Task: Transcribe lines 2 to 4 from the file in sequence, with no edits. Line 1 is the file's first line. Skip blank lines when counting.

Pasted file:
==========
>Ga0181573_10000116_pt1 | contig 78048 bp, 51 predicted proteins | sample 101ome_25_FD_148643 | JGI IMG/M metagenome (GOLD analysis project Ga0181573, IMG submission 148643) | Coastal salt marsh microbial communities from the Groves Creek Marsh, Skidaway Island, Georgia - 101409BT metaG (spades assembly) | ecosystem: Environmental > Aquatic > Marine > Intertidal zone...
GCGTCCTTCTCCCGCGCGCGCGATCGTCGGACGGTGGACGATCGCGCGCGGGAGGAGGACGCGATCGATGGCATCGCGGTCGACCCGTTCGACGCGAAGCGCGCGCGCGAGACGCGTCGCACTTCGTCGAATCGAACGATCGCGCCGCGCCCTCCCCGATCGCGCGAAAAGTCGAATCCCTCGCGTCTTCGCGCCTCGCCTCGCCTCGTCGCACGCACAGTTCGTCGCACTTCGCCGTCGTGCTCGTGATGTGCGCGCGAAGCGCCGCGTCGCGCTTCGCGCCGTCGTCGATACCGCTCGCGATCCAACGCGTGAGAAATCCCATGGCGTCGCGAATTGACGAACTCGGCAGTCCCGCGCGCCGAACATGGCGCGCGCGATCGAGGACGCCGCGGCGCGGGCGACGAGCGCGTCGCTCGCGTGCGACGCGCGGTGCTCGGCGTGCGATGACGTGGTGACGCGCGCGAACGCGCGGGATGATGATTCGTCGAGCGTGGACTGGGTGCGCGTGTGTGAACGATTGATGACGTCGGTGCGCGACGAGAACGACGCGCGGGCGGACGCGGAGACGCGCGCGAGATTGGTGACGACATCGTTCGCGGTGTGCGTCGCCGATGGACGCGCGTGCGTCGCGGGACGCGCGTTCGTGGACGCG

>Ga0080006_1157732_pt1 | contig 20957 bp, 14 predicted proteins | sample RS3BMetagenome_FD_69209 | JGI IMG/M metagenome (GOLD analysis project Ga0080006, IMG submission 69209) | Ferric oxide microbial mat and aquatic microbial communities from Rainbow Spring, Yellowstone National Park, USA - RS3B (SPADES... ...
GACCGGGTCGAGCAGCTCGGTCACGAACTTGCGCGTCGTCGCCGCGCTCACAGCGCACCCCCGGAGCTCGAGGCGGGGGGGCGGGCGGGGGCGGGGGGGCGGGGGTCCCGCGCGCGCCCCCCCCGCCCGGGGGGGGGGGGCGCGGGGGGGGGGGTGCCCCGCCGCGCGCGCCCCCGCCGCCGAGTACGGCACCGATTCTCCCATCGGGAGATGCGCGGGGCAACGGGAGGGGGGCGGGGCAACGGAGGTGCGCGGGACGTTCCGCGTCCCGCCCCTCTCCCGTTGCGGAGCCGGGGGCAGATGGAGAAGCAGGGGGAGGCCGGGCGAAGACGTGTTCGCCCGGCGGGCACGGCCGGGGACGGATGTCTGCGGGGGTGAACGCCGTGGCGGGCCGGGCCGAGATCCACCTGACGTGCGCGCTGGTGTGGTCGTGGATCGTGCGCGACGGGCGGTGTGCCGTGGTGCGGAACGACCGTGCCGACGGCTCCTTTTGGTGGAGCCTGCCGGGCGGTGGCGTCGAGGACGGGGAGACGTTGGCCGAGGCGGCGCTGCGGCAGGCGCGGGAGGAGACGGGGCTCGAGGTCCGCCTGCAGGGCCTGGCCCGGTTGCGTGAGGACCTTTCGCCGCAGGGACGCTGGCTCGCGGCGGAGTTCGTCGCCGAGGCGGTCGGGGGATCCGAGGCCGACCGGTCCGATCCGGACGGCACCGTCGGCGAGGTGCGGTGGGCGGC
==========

GCGTCCTTCTCCCGCGCGCGCGATCGTCGGACGGTGGACGATCGCGCGCGGGAGGAGGACGCGATCGATGGCATCGCGGTCGACCCGTTCGACGCGAAGCGCGCGCGCGAGACGCGTCGCACTTCGTCGAATCGAACGATCGCGCCGCGCCCTCCCCGATCGCGCGAAAAGTCGAATCCCTCGCGTCTTCGCGCCTCGCCTCGCCTCGTCGCACGCACAGTTCGTCGCACTTCGCCGTCGTGCTCGTGATGTGCGCGCGAAGCGCCGCGTCGCGCTTCGCGCCGTCGTCGATACCGCTCGCGATCCAACGCGTGAGAAATCCCATGGCGTCGCGAATTGACGAACTCGGCAGTCCCGCGCGCCGAACATGGCGCGCGCGATCGAGGACGCCGCGGCGCGGGCGACGAGCGCGTCGCTCGCGTGCGACGCGCGGTGCTCGGCGTGCGATGACGTGGTGACGCGCGCGAACGCGCGGGATGATGATTCGTCGAGCGTGGACTGGGTGCGCGTGTGTGAACGATTGATGACGTCGGTGCGCGACGAGAACGACGCGCGGGCGGACGCGGAGACGCGCGCGAGATTGGTGACGACATCGTTCGCGGTGTGCGTCGCCGATGGACGCGCGTGCGTCGCGGGACGCGCGTTCGTGGACGCG

>Ga0080006_1157732_pt1 | contig 20957 bp, 14 predicted proteins | sample RS3BMetagenome_FD_69209 | JGI IMG/M metagenome (GOLD analysis project Ga0080006, IMG submission 69209) | Ferric oxide microbial mat and aquatic microbial communities from Rainbow Spring, Yellowstone National Park, USA - RS3B (SPADES... ...
GACCGGGTCGAGCAGCTCGGTCACGAACTTGCGCGTCGTCGCCGCGCTCACAGCGCACCCCCGGAGCTCGAGGCGGGGGGGCGGGCGGGGGCGGGGGGGCGGGGGTCCCGCGCGCGCCCCCCCCGCCCGGGGGGGGGGGGCGCGGGGGGGGGGGTGCCCCGCCGCGCGCGCCCCCGCCGCCGAGTACGGCACCGATTCTCCCATCGGGAGATGCGCGGGGCAACGGGAGGGGGGCGGGGCAACGGAGGTGCGCGGGACGTTCCGCGTCCCGCCCCTCTCCCGTTGCGGAGCCGGGGGCAGATGGAGAAGCAGGGGGAGGCCGGGCGAAGACGTGTTCGCCCGGCGGGCACGGCCGGGGACGGATGTCTGCGGGGGTGAACGCCGTGGCGGGCCGGGCCGAGATCCACCTGACGTGCGCGCTGGTGTGGTCGTGGATCGTGCGCGACGGGCGGTGTGCCGTGGTGCGGAACGACCGTGCCGACGGCTCCTTTTGGTGGAGCCTGCCGGGCGGTGGCGTCGAGGACGGGGAGACGTTGGCCGAGGCGGCGCTGCGGCAGGCGCGGGAGGAGACGGGGCTCGAGGTCCGCCTGCAGGGCCTGGCCCGGTTGCGTGAGGACCTTTCGCCGCAGGGACGCTGGCTCGCGGCGGAGTTCGTCGCCGAGGCGGTCGGGGGATCCGAGGCCGACCGGTCCGATCCGGACGGCACCGTCGGCGAGGTGCGGTGGGCGGC